Mashed potatoes can be a very tricky dish to nail, with all sorts of problems arising here and there during preparation.
Some of the most common problems include “the gummy mashed potatoes” which is typically the result of over mashing the boiled potatoes, “the watery mashed potatoes” which occurs when too much liquid is incorporated into the mash, and “the stiffened or hardened mashed potatoes” which is caused by… exactly what we’re going to be discussing in this article.
Here’s why mashed potatoes get hard or stiff
Mashed potatoes get hard or stiff when left to sit for some time (at room or refrigeration temperature) because of a phenomenon known as starch retrogradation.
Starch retrogradation occurs when the starch molecules in a potato reverse or retrograde into a more crystalline form when cooled, expelling water and causing stiffness.
Because potatoes are full of starch, cooking them results in the gelatinization of the starch (separation of the starch molecules by water) which cause the food to become soft and increase in bulk.
When the potatoes are mashed hot, then allow to cool for some time, the molecules instantly begin to push the water (bonding with them) out and reform their original bonds, leading to a stiffer end product.
If you’re finding it difficult to understand the concept of starch retrogradation, then the few examples below might give you an insight.
Ever noticed when a bread turns hard after baking and leaving it to sit for a while?
It’s because the gelatinized starch having an amorphous structure begins to retrograde, i.e form back into the crystalline structure it was during the dough stage.
This causes the bread to turn hard. This is also the same thing you see in long grain rice when you cook and allow them to cool on the counter or in the refrigerator.
When it comes to mash potatoes, the stiffening effect of starch retrogradation isn’t really felt that much because of the fat content added which naturally works against hardening.
You didn’t add enough liquid
Let’s forget the starch retrogradation thing for a sec, if you plain out made mashed potatoes and found out they were too hard, the culprit is likely different here. It’s mostly the fact that you used too many potatoes or cut back on the amount of liquid you’re supposed to add.
It could also be because you over worked the mashed potatoes which makes them stiffer.
How to make mashed potatoes softer again
So you already have a problem at hand which is a mashed potato that is hard. so how do you make it softer?
Whether you have a mashed potato that is hard from starch retrogradation or from adding too much mashed potatoes, the one thing that you need to do in order to salvage the mash potatoes is to add more liquid to it.
Adding more liquid adds more moisture and therefore with stirring, allows the molecules to gelatinize back or adopt an amorphous state and the mashed potatoes to gain its softness.
When it comes to adding liquid also, it is best to opt for liquids that have a bit of bulk to them like cream or milk, as these would help maintain the thickness of the mashed potatoes as opposed to water which thins out potatoes really bad and can lead to a mushy mashed potato. Plus it doesn’t bring any flavor to the table.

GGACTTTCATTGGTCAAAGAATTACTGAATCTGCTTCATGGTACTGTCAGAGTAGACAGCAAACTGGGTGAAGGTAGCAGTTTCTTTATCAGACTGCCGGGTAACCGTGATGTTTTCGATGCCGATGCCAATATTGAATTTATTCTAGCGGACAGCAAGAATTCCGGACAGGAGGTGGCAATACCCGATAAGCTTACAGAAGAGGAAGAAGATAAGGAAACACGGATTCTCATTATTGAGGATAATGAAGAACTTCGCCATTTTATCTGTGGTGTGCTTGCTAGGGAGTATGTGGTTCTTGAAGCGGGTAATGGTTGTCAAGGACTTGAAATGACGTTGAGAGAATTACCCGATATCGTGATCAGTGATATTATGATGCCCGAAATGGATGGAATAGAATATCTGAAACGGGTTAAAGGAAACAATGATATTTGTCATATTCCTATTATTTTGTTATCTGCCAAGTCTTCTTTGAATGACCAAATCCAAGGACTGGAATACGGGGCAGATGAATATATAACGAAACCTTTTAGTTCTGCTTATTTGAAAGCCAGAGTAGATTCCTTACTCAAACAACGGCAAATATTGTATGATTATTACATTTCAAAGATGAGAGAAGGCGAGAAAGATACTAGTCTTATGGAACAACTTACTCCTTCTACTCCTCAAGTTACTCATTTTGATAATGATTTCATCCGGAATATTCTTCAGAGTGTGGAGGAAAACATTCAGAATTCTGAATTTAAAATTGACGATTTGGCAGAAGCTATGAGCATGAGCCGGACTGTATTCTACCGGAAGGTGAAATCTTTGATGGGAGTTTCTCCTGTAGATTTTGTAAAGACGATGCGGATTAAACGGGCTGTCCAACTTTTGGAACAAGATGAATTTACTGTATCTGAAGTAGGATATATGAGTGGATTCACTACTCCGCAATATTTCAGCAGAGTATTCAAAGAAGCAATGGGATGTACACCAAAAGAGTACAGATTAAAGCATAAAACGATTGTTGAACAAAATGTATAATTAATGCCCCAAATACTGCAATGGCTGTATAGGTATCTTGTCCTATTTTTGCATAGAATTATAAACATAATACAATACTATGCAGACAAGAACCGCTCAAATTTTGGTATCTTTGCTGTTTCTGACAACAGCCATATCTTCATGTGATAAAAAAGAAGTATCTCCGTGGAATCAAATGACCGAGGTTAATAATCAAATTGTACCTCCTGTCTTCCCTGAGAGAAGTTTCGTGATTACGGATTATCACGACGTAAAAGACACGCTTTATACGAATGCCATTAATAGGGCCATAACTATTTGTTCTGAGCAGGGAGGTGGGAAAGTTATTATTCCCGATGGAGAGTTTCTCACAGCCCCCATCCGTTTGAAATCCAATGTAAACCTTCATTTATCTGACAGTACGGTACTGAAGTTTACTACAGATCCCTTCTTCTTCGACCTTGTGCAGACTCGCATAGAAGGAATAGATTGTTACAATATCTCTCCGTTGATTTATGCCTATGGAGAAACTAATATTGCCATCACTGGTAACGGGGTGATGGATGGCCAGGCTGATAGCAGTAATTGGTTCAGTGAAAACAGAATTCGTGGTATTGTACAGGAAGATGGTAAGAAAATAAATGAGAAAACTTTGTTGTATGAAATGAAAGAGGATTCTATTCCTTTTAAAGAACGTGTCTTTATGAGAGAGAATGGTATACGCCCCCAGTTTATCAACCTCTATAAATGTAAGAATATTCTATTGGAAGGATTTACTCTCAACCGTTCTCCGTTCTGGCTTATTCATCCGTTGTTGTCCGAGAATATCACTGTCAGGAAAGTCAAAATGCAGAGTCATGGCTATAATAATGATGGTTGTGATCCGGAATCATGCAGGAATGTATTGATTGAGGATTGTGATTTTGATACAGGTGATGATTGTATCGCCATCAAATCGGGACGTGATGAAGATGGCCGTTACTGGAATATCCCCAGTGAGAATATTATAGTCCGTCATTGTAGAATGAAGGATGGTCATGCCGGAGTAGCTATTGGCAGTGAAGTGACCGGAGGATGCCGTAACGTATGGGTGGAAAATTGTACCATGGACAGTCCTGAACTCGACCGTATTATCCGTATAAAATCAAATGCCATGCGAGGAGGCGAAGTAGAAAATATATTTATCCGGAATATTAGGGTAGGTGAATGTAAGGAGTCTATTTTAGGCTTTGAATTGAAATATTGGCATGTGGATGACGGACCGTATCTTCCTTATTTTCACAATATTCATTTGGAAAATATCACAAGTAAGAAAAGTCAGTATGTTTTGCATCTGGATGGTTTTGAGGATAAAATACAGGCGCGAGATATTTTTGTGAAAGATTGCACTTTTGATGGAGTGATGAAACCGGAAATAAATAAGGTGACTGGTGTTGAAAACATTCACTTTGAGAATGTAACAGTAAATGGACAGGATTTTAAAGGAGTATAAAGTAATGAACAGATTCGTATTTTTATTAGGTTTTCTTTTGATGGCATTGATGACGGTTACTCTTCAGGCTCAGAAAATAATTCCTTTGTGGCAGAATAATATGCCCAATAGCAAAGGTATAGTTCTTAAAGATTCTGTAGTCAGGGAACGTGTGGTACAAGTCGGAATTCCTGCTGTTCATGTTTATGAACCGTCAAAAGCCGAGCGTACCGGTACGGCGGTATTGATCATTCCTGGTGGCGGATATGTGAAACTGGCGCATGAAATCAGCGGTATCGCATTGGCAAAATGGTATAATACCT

Also when you’re adding the liquid, make sure to add a little at a time (heated) until you arrive at the desired consistency.
If by mistake you end up adding too much liquid, you can salvage the situation and gain back the thickness by adding fresh boiled and mashed potatoes to the watery potatoes, or by adding potato flakes if you have one in the cupboard. Make sure to add potato flakes one tablespoon at a time so you don’t end up with a mashed potato that is too thick.
When you are done playing around with the consistency of the mashed potato, make sure to remember to season before you plate.
Why is my mashed potatoes too soft?
On the other hand, you can have mashed potatoes that are too soft, and the likely culprit is the addition of too much water.
How you can make the mashed potatoes harder again is using the technique we mentioned above, add more boiled mashed potatoes to the mix (make sure they are unsalted) or use potato flakes one tablespoon at a time.
Some people swear by adding bulking agents such as cornstarch and flour, but you have to make sure you’re baking the potatoes so the flour cooks through before you can serve.
Another way mashed potatoes end up way too soft is from the potatoes themselves.
When you cut them into small cubes and boil them for a long time, they end up soaking up more water into the core which causes any mashed potatoes made with them to become waterlogged.
Large cuts on the other hand do not absorb as much water and as a result will not produce waterlogged mashed potatoes.
Why is my mashed potato gluey?
Another problem you can also run into when making mashed potatoes is gluey mashed potato. And this time around, the culprit is over mashing. You can over mash potatoes in the blender and food processor (almost always), and even by hand or using an electric mixer.
Mashed potatoes are just done when they have that fluffy and spread out consistency, but of course different people like their mashed potatoes differently, and if gluey mashed potatoes is your thing, don’t hesitate to throw the potatoes in the blends with so much milk and grind the soul out of them.
You can read more on gummy mashed potatoes in a previous article that we wrote.